Design Philosophy: Naomi Stein.

Today I am launching a new series here on KKL titled Design Philosophy.  It gives you an intimate look at some of my favorite designers and their design process.  The inaugural post is from one of my favorite ladies; Naomi Stein of Design Manifest.  I am sure you have seen her amaaaaazing loft as Naomi is taking the internet by storm.  Take it away, Naomi!

Hey guys, it’s Naomi from Design Manifest. When Krista asked me to come over and talk about my home I thought it was a good chance to talk about color and pattern.  I’ve been really fortunate in that my loft has gotten a lot of attention.  It has been featured on Design Sponge, several international/online magazines, loads of blogs and I’m guessing it’s been pinned a time or two.  Pictures are nice, but I like to delve a little further into the thought process behind the design.  I wrote a bit about my furniture and theme selections over on Small Shop, but I’ve never really talked about color and pattern mixology. 

So here it goes… color, pattern, and my loft. 

I’m a white wall girl, through and through.  Yes, the loft is a rental with soaring ceilings, so that helped cement my decision to stay white.  But on top of that, I like crisp bright spaces that are speckled with color and pattern.  This is what I went for in my living room: white walls, cream rug, linen sofa and a big ‘ole pillow party.
Early on, I chose pink and blue as my theme in the place and I later added black for a little drama.  For my pillows I really lucked out on fabrics- both the solid velvet and flamestitch were cheap remnants scores.  A stripe and a chinoiserie-themed pillow (It’s actually Goddesses) were an easy way to mix in variety.  I love a toile/ scenery type fabric to mix up geometrics and other patterns!  I also don’t like both sides of the sofa to match exactly.  Mix in two similar pillows but change up the size or pattern, or both!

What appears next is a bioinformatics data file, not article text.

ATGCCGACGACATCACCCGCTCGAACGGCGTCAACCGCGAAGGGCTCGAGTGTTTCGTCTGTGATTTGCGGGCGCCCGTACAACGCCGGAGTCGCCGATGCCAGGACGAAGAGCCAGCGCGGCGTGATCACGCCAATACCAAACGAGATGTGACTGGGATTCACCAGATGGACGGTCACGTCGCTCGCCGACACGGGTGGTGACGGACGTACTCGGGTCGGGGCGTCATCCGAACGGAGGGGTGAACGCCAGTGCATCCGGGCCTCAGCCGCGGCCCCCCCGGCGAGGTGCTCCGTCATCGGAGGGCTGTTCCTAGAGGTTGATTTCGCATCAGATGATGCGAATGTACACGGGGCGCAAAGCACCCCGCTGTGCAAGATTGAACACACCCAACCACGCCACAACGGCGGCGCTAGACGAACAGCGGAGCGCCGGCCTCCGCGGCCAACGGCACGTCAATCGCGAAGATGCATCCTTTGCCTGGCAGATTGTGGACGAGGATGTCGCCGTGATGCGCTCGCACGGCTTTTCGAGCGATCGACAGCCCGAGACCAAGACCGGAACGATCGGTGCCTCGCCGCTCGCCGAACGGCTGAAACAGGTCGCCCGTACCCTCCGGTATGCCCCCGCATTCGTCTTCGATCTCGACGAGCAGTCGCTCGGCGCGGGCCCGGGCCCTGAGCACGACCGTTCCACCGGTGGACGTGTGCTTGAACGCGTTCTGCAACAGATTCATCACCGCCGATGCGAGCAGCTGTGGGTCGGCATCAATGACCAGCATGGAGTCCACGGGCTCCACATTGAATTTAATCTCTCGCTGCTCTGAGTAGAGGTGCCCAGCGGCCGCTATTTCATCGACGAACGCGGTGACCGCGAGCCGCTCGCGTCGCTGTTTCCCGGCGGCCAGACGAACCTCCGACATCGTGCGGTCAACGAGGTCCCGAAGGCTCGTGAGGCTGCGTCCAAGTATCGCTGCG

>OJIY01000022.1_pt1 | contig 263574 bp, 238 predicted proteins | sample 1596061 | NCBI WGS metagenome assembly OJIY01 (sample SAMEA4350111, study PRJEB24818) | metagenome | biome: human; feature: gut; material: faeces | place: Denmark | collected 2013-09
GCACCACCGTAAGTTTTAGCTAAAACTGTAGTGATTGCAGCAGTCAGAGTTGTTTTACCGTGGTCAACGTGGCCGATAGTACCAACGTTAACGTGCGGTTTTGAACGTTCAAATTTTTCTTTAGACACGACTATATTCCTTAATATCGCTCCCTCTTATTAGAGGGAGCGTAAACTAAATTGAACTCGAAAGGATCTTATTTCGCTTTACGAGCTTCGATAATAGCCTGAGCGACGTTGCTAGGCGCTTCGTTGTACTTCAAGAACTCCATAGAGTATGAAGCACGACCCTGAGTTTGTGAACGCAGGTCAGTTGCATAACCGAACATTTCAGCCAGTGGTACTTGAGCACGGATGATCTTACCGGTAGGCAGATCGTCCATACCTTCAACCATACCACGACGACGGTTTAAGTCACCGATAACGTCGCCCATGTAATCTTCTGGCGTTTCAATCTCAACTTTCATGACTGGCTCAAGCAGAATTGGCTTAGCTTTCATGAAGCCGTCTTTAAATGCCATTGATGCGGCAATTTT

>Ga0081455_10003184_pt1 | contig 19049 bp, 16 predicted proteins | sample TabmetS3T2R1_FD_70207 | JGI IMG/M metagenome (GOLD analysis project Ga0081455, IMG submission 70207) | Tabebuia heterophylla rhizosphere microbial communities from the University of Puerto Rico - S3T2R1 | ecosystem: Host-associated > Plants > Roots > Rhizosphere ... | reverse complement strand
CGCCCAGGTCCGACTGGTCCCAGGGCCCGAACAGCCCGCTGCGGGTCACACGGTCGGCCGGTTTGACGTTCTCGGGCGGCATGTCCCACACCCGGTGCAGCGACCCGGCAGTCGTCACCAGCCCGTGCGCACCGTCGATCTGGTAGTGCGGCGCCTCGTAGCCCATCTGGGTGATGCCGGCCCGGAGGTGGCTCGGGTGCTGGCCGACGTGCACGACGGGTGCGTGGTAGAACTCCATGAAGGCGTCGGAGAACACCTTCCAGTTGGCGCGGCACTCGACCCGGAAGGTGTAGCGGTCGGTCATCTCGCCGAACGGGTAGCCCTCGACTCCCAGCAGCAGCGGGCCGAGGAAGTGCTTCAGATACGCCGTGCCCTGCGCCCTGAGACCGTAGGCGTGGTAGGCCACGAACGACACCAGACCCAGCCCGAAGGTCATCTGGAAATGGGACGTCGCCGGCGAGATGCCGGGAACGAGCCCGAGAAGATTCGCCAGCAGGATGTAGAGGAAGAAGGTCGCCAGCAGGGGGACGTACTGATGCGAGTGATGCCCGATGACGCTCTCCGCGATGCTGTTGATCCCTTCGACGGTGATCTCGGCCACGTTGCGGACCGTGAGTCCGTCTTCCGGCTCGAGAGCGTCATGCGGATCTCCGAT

Even though I’m a self admitted white wall girl, sometimes you need a little drama.  My first action step in decorating my loft was painting a dark, depressing alcove adeep blue.  I loved the way my pink desk popped against it and I felt it did a good job of cementing my color theme without overwhelming the whole loft.
A small space is a great place to go bold.  Just make sure to balance it out with lots of white and a little wood to maintain a natural element.  My grandmother gave me this painting that just happened to feature my color scheme: pink and blue!  I thought it was a great fit in my loft, but wanted to make sure I didn’t pair it directly with blue and pink elements as I don’t like my spaces too matchy.
Instead I perched my favorite bench (covered in David Hicks La Fiorentina) under it and filled it with pillows that complemented the art but didn’t feature the strong pink element.  Mixing patterns here wasn’t an easy task. I didn’t want to use geometrics as I felt that would detract from the bench.  I lucked out when I found silk and velvet ikat scraps.  Ikats are abstract enough that they go with just about everything.  When mixing, make sure you vary the size, scale and color.